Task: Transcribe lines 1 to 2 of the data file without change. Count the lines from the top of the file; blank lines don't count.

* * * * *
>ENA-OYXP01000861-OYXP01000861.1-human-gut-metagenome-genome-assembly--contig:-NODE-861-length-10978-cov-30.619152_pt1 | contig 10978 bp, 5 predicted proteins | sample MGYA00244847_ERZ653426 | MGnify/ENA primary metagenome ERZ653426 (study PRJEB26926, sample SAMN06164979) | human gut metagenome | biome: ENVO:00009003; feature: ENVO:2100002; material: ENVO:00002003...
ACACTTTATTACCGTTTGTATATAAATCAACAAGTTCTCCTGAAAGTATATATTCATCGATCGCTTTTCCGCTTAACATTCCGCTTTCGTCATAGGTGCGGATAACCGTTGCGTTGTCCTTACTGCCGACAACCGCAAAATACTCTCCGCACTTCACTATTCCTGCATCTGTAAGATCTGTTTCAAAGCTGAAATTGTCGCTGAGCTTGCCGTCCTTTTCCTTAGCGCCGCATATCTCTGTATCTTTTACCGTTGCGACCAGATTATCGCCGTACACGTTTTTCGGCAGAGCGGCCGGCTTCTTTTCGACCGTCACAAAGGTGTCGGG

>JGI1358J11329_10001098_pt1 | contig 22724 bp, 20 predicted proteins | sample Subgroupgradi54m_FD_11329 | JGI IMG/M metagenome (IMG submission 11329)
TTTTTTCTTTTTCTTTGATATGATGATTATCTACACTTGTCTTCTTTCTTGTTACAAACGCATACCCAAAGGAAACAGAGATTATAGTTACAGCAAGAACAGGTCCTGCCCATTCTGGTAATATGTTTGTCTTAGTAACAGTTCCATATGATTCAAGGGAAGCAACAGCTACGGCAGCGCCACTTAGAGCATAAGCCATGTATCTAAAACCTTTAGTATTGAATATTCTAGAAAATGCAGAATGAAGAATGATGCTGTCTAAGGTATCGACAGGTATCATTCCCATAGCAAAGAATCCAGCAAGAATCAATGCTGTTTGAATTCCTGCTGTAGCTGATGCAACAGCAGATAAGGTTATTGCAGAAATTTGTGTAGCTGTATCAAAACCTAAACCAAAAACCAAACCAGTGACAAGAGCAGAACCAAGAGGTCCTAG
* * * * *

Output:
>ENA-OYXP01000861-OYXP01000861.1-human-gut-metagenome-genome-assembly--contig:-NODE-861-length-10978-cov-30.619152_pt1 | contig 10978 bp, 5 predicted proteins | sample MGYA00244847_ERZ653426 | MGnify/ENA primary metagenome ERZ653426 (study PRJEB26926, sample SAMN06164979) | human gut metagenome | biome: ENVO:00009003; feature: ENVO:2100002; material: ENVO:00002003...
ACACTTTATTACCGTTTGTATATAAATCAACAAGTTCTCCTGAAAGTATATATTCATCGATCGCTTTTCCGCTTAACATTCCGCTTTCGTCATAGGTGCGGATAACCGTTGCGTTGTCCTTACTGCCGACAACCGCAAAATACTCTCCGCACTTCACTATTCCTGCATCTGTAAGATCTGTTTCAAAGCTGAAATTGTCGCTGAGCTTGCCGTCCTTTTCCTTAGCGCCGCATATCTCTGTATCTTTTACCGTTGCGACCAGATTATCGCCGTACACGTTTTTCGGCAGAGCGGCCGGCTTCTTTTCGACCGTCACAAAGGTGTCGGG